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INDUCTED

24/11/1999

ACTIVE ERA

1976 - 2000

LIFE

25/10/1963 -

With Australia reeling from the early retirement of Mark Ella after their Grand Slam tour of 1984, the Wallaby selectors turned to Michael Lynagh who had played inside centre on that same tour.

After leaving school he played first grade for University and represented Queensland from 1982 to 1995. The young Queenslander, nicknamed ‘Noddy’, made his debut for Australia against Fiji on June 9, 1984 in Suva at the age of 20. Early in his career he played at inside centre as Mark Ella was the current fly-half. When Ella retired after the 1984 Grand Slam, Lynagh took over the position.

During the 1987 World Cup, he became the record points scorer of all time when he beat the record of Scotland’s Andy Irvine. He would go onto score 911 points -a benchmark that would remain until the 1999 World Cup when Wales’ Neil Jenkins surpassed it.

Lynagh was the complete fly half. He went on to win 72 caps for Australia, including playing a key role in Australia’s victorious 1991 World Cup campaign, and captained the Wallabies on 15 occasions. He was the regular Wallaby vice-captain from 1990 to 1993 and was Australia’s sevens captain from 1988 to 1993.

He played the 1991/92, 1992/93 and 1993/94 seasons with Italy’s Benetton Club, winning the national championship in his first season.

He was named captain of the Wallabies for the tour of Ireland and Wales in 1993 but damaged his right shoulder in the Test against Ireland. He retired from international rugby after Australia’s loss to England in the quarter-final of the 1995 Rugby World Cup. In 103 appearances for Australia, he scored 1157 points (19 tries, 211 goals, 222 penalty goals, and 10 field goals).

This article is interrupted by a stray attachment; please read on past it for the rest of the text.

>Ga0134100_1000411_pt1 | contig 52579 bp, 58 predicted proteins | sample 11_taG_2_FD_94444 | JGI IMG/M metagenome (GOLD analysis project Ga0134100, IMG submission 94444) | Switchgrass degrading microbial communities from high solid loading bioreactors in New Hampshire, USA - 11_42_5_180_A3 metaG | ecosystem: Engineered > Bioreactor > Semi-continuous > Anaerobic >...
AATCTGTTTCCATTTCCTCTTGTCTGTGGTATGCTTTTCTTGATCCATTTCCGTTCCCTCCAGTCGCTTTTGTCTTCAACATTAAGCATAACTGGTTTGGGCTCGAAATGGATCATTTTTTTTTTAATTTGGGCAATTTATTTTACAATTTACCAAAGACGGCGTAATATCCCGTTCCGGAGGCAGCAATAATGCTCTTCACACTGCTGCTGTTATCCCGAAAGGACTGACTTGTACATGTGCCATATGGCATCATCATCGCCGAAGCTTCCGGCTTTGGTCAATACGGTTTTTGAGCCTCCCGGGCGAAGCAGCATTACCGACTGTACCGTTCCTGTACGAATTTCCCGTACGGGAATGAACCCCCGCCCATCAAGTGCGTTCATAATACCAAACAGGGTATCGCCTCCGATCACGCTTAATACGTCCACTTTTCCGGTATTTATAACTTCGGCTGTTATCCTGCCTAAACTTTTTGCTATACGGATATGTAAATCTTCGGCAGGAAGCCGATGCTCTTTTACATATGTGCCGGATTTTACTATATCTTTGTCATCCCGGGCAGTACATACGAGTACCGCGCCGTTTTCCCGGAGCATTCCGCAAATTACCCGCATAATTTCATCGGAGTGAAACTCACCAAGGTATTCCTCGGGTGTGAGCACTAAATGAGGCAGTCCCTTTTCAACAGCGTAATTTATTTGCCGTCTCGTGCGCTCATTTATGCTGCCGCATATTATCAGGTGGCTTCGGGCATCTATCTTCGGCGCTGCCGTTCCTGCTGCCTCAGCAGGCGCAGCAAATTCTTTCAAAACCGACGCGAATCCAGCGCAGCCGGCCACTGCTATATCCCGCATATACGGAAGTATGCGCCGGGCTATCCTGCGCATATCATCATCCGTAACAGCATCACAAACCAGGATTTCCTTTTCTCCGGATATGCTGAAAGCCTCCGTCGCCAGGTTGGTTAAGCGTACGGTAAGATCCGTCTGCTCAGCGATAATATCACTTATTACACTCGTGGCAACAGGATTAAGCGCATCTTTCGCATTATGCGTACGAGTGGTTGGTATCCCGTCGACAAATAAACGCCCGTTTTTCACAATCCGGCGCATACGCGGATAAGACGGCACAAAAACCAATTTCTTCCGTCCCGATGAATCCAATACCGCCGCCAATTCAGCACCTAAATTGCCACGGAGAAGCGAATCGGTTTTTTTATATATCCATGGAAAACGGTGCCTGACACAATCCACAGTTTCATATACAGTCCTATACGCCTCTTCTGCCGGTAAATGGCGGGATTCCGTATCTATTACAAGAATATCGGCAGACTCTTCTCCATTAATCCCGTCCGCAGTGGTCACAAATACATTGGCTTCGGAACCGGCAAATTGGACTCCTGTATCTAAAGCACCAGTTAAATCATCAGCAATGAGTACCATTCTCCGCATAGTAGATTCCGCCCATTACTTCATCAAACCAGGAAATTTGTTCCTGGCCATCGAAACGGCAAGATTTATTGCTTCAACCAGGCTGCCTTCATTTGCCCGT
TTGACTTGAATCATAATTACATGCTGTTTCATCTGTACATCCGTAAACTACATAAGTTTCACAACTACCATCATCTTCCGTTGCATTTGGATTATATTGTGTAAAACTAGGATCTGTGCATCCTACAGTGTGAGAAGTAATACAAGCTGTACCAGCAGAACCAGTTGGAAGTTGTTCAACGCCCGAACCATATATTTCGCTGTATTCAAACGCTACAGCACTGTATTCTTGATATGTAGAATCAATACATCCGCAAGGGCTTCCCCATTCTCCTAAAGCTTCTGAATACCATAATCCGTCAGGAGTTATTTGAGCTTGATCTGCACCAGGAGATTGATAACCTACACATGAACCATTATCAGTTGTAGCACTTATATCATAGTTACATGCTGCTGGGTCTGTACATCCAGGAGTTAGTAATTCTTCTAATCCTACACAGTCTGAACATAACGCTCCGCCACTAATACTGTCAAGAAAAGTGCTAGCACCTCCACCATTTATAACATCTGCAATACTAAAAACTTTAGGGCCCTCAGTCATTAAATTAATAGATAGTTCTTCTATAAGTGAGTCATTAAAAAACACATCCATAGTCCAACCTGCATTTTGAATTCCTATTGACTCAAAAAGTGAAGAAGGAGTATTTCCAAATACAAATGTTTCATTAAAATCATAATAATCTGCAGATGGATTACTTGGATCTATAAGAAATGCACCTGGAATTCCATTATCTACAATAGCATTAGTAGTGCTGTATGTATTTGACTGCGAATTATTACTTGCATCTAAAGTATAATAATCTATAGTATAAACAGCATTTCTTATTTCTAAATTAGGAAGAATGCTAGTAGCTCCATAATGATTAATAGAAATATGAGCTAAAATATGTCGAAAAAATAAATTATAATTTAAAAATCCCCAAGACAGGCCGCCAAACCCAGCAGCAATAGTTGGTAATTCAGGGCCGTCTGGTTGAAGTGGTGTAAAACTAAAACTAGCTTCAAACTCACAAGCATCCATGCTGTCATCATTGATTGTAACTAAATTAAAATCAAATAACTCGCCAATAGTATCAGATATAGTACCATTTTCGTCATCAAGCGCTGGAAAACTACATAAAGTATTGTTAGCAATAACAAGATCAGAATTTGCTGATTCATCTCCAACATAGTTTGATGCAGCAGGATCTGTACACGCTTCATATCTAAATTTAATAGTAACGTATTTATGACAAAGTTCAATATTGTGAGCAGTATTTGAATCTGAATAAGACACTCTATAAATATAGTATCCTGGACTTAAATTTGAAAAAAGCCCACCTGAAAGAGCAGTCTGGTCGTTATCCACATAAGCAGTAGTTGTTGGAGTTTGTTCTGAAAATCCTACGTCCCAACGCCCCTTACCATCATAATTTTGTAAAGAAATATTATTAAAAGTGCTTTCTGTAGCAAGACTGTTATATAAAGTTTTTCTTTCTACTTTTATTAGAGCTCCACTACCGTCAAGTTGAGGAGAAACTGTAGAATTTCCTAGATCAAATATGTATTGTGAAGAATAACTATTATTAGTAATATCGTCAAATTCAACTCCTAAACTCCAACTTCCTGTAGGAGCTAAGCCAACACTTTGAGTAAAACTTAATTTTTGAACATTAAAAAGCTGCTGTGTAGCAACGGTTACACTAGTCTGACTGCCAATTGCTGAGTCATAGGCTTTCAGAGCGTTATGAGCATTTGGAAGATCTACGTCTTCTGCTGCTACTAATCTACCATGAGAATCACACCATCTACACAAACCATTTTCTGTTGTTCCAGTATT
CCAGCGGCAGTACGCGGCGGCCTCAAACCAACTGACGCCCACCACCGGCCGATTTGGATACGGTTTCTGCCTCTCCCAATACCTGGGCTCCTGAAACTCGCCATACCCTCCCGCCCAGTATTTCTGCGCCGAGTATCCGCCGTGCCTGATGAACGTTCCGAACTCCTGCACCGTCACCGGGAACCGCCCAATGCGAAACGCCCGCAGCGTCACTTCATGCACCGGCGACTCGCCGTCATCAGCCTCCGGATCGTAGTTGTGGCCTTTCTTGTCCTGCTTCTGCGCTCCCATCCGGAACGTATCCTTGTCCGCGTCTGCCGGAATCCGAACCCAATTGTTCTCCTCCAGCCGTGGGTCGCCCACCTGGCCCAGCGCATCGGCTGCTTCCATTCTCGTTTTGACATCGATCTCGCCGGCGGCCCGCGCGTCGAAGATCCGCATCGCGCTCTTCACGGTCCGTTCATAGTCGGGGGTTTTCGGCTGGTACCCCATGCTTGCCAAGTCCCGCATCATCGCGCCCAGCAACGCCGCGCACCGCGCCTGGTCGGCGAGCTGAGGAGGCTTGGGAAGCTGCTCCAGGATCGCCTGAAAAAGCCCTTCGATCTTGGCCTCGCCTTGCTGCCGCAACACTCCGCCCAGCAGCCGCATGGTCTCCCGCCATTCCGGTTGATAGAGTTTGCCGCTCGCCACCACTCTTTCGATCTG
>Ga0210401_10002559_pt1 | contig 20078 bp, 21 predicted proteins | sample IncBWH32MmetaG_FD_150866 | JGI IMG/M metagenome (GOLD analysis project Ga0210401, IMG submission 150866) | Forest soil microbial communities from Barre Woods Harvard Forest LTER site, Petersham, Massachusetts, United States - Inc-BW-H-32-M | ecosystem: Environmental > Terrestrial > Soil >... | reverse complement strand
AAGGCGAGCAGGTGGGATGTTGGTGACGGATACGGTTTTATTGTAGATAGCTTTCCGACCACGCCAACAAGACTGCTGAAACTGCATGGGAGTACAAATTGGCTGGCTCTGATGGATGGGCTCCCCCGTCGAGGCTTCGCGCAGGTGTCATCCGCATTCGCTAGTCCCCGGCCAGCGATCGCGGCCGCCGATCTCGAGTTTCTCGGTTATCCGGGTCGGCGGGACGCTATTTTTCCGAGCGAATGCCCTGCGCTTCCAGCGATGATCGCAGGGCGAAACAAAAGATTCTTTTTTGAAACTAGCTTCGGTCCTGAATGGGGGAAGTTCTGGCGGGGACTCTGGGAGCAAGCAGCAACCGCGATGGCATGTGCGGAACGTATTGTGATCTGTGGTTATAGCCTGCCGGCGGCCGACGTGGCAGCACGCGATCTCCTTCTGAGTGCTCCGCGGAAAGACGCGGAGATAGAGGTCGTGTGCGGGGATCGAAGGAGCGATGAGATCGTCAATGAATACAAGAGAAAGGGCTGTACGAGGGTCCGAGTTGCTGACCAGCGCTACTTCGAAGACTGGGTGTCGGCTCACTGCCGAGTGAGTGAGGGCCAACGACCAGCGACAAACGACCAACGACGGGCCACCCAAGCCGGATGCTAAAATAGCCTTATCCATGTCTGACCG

Lynagh joined Saracens of England at the advent of professionalism in 1996. Lynagh’s arrival at the club was the first major signing and he acted as a beacon to attract other players and fans alike. In the 1997/98 season Saracens battled it out with Newcastle Falcons for almost the whole season for top spot in the league and when the two sides met in front of a crowd of nearly 20,000 Lynagh slotted a match winning drop goal in the dying minutes to send Vicarage Road into raptures. A month later he was on hand to steer Saracens to their famous Tetley’s Bitter Cup 48-18 victory over Wasps at Twickenham, bringing the curtain down on a season to remember. He finally retired from the game in 1998.

In April 2002 Lynagh joined the International Rugby Board (IRB) to assist with the global development and promotion of the sport but resigned in September that same year.

In 1996 Lynagh was made a Member of the Order of Australia for his services to rugby union.

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